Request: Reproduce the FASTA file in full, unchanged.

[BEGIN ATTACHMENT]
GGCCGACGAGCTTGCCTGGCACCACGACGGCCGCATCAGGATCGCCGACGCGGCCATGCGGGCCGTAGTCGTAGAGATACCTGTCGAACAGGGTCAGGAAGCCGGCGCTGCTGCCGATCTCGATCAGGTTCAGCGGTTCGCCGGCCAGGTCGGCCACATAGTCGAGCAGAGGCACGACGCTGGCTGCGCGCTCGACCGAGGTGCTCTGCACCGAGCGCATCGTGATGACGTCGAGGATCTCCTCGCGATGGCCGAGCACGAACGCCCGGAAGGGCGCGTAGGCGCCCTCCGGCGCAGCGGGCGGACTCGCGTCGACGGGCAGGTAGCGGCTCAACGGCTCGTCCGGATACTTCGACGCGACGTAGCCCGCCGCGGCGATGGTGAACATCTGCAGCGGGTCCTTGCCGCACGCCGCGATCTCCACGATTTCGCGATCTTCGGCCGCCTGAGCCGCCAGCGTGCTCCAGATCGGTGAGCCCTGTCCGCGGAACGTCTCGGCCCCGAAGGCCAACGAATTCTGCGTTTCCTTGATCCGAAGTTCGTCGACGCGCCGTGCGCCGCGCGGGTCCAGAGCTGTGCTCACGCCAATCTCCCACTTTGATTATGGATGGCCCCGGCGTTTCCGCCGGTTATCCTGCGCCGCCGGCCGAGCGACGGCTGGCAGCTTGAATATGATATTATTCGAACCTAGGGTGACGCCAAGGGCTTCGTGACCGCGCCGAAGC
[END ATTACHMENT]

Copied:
GGCCGACGAGCTTGCCTGGCACCACGACGGCCGCATCAGGATCGCCGACGCGGCCATGCGGGCCGTAGTCGTAGAGATACCTGTCGAACAGGGTCAGGAAGCCGGCGCTGCTGCCGATCTCGATCAGGTTCAGCGGTTCGCCGGCCAGGTCGGCCACATAGTCGAGCAGAGGCACGACGCTGGCTGCGCGCTCGACCGAGGTGCTCTGCACCGAGCGCATCGTGATGACGTCGAGGATCTCCTCGCGATGGCCGAGCACGAACGCCCGGAAGGGCGCGTAGGCGCCCTCCGGCGCAGCGGGCGGACTCGCGTCGACGGGCAGGTAGCGGCTCAACGGCTCGTCCGGATACTTCGACGCGACGTAGCCCGCCGCGGCGATGGTGAACATCTGCAGCGGGTCCTTGCCGCACGCCGCGATCTCCACGATTTCGCGATCTTCGGCCGCCTGAGCCGCCAGCGTGCTCCAGATCGGTGAGCCCTGTCCGCGGAACGTCTCGGCCCCGAAGGCCAACGAATTCTGCGTTTCCTTGATCCGAAGTTCGTCGACGCGCCGTGCGCCGCGCGGGTCCAGAGCTGTGCTCACGCCAATCTCCCACTTTGATTATGGATGGCCCCGGCGTTTCCGCCGGTTATCCTGCGCCGCCGGCCGAGCGACGGCTGGCAGCTTGAATATGATATTATTCGAACCTAGGGTGACGCCAAGGGCTTCGTGACCGCGCCGAAGC